For example, Islamism presents three problems to the Left: First, it’s presumed origins in ‘religion’ defy Marxist and Modernization paradigms, which suggest the eventual demise of religion. Second, the seemingly ‘illiberal’ beliefs of Muslims generally are difficult to reconcile with a Progressive agenda. And lastly, Islamism’s configuration into the larger problem of imperialism and foreign policy inhibits the Left – e.g. we do not support imperialism, but cannot endorse Islamism as resistance to it. But these things are actually quite straight forward for a Progressive to address.
Quite simply, if the Muslim world is ‘behind’ or not in possession of the same ‘Liberal tradition’ as the West, it is because certain economic conditions have not yet converged to produce the particular dialectic that eventuates those kinds of debates. This is axiomatic for a Progressive; it is not complicated. Generally the debate on Islam is more obsessed with the ‘ability’ to criticize Islam without being labeled an ‘Islamophobe.’ This debate is evident among thinkers and entertainers like Bill Maher or Sam Harris, but even among prominent political theorists like Michael Walzer. Conservatives argue from a vantage of culture, thus I am not concerned with conservativism; but the Left does not.
Michale Walzer, a giant in Progressive political theory, has argued that many on the Left and Muslims generally refuse to engage “the many violent events in the Muslim world.” Furthermore, he strongly suggests that to attribute such violence to American or Western imperial policy – which directly and dramatically shapes economic conditions – is merely apologia for Islamism (Andrew March provides a serious response, cited below). On more entertaining platforms, Bill Maher spews this type of nonsense often, insisting that wars and devastation cannot be referenced when talking about violence in the Muslim world. “Poverty does not cause” violence, he and his guest bragged.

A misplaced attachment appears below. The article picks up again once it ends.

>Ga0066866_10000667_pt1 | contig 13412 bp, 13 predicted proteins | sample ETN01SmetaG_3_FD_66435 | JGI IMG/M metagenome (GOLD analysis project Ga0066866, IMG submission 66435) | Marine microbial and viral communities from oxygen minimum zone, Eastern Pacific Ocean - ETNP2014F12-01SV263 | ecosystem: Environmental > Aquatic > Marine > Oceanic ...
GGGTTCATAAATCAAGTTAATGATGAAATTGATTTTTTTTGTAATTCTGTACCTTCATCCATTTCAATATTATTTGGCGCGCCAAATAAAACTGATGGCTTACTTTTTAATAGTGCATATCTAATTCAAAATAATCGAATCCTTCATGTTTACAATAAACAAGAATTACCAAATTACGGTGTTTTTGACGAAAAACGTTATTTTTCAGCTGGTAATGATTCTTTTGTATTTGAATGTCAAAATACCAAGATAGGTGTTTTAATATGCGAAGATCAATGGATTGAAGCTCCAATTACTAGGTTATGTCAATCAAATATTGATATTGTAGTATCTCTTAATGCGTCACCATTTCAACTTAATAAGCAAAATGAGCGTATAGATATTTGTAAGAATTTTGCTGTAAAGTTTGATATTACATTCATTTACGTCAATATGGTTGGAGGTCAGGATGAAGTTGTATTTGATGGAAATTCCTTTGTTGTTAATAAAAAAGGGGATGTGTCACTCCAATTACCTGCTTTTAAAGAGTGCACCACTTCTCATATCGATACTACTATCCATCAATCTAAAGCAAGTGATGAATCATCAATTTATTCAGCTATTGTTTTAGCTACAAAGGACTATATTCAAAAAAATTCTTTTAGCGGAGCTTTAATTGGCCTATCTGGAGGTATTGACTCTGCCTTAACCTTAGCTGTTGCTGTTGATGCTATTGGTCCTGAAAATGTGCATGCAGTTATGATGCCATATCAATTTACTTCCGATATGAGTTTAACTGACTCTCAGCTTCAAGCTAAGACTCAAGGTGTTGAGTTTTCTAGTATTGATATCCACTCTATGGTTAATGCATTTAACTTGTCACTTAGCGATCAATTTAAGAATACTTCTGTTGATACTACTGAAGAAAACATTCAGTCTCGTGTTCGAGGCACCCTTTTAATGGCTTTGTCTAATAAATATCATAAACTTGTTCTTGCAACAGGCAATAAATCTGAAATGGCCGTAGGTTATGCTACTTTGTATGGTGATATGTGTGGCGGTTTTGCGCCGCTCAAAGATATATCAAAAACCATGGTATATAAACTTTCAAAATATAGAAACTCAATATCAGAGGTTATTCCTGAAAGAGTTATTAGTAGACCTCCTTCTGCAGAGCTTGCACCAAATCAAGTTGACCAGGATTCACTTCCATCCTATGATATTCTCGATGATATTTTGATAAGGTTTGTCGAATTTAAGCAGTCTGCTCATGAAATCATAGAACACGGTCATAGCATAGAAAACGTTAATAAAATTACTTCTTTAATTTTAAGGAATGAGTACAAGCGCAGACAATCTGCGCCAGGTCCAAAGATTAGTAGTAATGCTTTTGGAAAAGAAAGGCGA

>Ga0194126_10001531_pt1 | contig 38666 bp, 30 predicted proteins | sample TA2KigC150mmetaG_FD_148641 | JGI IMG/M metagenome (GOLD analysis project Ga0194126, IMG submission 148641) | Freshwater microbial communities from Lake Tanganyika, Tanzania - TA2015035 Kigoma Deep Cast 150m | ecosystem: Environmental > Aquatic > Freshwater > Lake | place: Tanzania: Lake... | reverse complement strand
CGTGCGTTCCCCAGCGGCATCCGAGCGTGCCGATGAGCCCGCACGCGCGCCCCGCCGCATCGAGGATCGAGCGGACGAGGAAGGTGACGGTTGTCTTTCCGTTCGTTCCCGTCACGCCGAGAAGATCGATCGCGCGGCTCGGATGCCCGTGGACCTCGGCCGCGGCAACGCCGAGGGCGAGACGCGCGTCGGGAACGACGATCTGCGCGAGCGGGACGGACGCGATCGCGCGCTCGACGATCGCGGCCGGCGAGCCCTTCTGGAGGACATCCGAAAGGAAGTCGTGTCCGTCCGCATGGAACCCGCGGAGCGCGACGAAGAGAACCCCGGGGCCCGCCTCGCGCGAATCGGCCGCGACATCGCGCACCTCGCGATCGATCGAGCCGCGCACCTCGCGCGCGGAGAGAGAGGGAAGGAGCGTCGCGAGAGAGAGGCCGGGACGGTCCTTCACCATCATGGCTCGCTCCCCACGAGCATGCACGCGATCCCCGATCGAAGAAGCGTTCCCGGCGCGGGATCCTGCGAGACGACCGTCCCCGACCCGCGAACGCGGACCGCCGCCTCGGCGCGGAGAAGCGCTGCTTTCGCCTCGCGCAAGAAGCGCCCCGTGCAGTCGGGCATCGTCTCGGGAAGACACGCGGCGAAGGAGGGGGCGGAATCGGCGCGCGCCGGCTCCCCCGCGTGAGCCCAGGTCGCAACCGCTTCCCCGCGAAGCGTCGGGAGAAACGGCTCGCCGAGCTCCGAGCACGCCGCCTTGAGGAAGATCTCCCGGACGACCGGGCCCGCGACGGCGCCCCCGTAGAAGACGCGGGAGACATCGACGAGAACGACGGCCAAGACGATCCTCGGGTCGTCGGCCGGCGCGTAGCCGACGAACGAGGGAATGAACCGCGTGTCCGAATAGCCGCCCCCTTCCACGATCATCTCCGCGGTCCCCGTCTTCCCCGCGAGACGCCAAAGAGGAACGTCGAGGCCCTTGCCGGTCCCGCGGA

I am not interested in entering this debate directly, but rather in taking a view from above. If Walzer, along with populist progressives like Maher, insist that I cannot address very real economic conditions underlying Islamism, I am no longer talking to Progressives, but to Samuel Huntington, someone who employed paradigms I simply do not agree with. And this is where the conversation breaks down. Some progressives decry the absence of ‘liberal’ values in the Muslim world, for Sam Harris, who wants to occupy Progressive space, this absence actually proves civilizational inferiority and justifies aggressive wars and torture against Muslims – the irony is dizzying. But I cannot discuss values in a vacuum, to do that would be dogmatic, a departure from the economically grounded heterodoxy of the Progressive worldview. I am not saying I am a relativist, I am just saying that culture is in large part relative to the economy. I must advocate for greater economic justice in order to hope for greater social justice, the former is the prerequisite to the latter – at least for a Progressive.